Why Are There Empty Snail Shells in my Backyard Garden?

Why Are There Empty Snail Shells in my Backyard

Last summer I could not get over how many empty snail shells there were in my backyard. There were upwards of twenty empty shells in a corner of the garden. I could not figure out where they all came from… until I did my own research. If you keep finding empty snail shells in your garden, here’s what I found out about why this happens.

Why are there so many empty snail shells in my garden? You will find empty snail shells in your garden due to predators eating them, such as birds and rodents. Sudden cold weather can also kill snails, plus parasitic infections.

That’s a very short answer but there’s more to it, as depending on the state of the shell, you could do some detective work and figure exactly what happened.

Why you find empty snail shells in your garden and backyard

As discussed, there are a few different reasons for finding empty snail shells in your garden including predators, weather, and possible disease. You might be able to figure out exactly what was eating or killing the snails though – here’s how.

1. Beetles

When beetles prey on snails, they don’t break the shell. I believe they use their claw to pick the snail out before eating it. Leaving a whole empty snail shell behind.

2. Parasites

Similarly, a parasitic snail infection could affect a whole colony. Once the snails have died, they will either shrivel up leaving empty shells in your yard, or other pests will then come and clean up the bodies.

For example, once the snails are dead, ants might take the flesh away leaving just the empty shells behind.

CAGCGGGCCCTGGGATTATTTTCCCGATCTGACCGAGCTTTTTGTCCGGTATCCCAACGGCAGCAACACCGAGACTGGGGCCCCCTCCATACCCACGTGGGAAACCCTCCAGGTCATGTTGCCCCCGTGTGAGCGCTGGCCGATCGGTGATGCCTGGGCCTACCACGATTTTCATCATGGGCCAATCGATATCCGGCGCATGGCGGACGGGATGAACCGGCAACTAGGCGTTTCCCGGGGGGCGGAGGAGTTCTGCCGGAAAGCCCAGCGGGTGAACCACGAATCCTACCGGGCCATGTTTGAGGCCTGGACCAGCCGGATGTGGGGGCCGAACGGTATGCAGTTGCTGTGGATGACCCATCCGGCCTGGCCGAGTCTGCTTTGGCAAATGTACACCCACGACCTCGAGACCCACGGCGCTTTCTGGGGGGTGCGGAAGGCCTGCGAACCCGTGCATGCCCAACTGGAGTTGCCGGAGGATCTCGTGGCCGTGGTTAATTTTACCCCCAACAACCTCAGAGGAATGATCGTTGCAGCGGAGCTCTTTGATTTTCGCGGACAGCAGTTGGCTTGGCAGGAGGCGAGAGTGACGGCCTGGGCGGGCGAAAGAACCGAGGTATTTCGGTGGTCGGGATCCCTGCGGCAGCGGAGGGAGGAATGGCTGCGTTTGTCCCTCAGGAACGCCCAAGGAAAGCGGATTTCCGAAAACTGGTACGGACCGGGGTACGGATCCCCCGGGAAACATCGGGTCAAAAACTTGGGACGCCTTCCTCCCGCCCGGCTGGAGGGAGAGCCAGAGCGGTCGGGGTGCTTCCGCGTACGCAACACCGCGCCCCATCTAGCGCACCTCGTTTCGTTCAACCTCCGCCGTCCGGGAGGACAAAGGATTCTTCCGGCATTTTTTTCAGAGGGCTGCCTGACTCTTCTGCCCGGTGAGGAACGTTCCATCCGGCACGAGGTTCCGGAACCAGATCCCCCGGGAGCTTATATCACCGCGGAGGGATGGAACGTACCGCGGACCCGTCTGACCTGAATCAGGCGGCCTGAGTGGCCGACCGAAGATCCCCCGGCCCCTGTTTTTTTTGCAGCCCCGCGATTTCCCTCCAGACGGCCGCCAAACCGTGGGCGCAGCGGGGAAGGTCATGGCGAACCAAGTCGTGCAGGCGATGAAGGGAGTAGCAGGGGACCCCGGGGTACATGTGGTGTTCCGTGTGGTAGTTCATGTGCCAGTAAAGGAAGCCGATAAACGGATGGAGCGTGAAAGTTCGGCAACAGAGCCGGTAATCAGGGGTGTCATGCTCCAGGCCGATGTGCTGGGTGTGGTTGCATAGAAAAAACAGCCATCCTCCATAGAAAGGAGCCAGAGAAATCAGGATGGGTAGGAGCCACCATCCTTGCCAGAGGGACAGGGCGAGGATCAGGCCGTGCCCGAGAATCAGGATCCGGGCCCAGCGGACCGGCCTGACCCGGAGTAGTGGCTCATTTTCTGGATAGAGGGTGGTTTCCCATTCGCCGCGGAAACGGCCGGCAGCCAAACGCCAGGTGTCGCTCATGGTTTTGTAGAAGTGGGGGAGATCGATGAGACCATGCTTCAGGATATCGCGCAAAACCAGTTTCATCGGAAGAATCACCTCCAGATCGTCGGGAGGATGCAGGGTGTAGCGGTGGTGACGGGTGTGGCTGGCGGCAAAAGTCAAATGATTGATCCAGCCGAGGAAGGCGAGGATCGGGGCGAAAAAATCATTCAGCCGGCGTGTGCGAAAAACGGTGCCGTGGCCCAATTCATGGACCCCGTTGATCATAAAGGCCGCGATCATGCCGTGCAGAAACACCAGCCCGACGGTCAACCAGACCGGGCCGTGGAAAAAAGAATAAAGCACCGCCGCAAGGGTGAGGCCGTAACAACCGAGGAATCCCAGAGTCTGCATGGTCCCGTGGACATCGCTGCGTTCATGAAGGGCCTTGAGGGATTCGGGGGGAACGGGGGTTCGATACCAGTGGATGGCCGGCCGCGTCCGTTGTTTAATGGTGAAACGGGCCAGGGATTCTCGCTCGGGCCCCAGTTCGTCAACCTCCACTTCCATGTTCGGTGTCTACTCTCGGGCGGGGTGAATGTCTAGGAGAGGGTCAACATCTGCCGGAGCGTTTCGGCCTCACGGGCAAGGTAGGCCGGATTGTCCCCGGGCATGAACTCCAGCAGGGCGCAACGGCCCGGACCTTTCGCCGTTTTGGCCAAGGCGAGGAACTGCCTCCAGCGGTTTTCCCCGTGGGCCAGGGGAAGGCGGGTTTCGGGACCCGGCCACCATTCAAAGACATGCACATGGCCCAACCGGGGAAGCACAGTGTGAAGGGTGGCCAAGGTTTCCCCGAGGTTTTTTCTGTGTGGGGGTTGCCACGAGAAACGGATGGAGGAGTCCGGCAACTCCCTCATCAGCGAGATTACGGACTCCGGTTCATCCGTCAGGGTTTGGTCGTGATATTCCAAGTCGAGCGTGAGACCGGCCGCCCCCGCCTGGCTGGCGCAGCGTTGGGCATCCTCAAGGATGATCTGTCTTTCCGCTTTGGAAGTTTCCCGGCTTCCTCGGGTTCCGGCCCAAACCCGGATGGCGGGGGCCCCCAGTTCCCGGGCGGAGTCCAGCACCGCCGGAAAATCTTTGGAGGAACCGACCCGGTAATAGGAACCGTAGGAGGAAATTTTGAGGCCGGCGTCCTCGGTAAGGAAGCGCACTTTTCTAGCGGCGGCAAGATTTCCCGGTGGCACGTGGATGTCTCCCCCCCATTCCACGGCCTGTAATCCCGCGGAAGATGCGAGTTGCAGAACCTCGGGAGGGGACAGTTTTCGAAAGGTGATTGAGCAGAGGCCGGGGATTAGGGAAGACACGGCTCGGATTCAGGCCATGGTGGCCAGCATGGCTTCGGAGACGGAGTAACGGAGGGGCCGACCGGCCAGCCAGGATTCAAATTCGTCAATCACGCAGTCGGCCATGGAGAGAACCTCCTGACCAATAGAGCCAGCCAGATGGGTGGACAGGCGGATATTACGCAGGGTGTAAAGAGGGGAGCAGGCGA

3. Birds

Different birds have different ways of killing snails. Some birds will pick up snails and drop them onto concrete to smash them. You see this behaviour near coastal areas where gulls have learned how to do the same with shells from the sea.

But then other birds like the Blackbird, Robin, and Song Thrush can swoop down on a snail when it’s extended from the shell feeding. They will grab the mollusc flesh and be able to pull it out and eat it without damaging the shell at all.

In most cases though, birds will smash and peck, so a solitary empty snail shell could point towards a bird being a predator. 

4. Rodents

If you find a collection of empty snail shells in a hiding place in your backyard garden, the culprit could be rodents. I’ve seen this in my friend’s garden when decking was lifted up, there were hundreds of snail shells there which had been taken there to eat by rats.

Rats will bite a small hole in a snail shell, and then suck the snail out.

empty snail shell
The hole could be where a rat or predator ate the snail. Image via https://pixabay.com/photos/shell-snail-broken-destroyed-hole-666238/

5. Weather changes

Snails can also become susceptible to weather. Something like a sudden cold snap can cause mass deaths in snails, leading to a collection of empty snail shells in your garden.

It’s also worth noting that one snail can lay up to 2,000 eggs in a lifetime. That’s a lot of snails. When you combine that with the fact that a snail shell can take more than 10 years to disintegrate after death, you might find that lots of empty snail shells have accumulated in your backyard over the years. 

At the locations and habitats studied, decomposition rate of snails averaged 6.4% per year, excluding shells that broke during the experiment (shell half life = 11.5 years), or 10.2%, including shell breakage (half life = 7.5 years). Half lives would likely be shorter if macro-grazers had access to shells.

BioOne Complete, http://www.bioone.org/doi/abs/10.4003/006.026.0211

 What does finding an empty snail shell mean?

In conclusion then, finding an empty snail shell in your garden or backyard could mean a clever predator has got it, disease, or simply natural causes.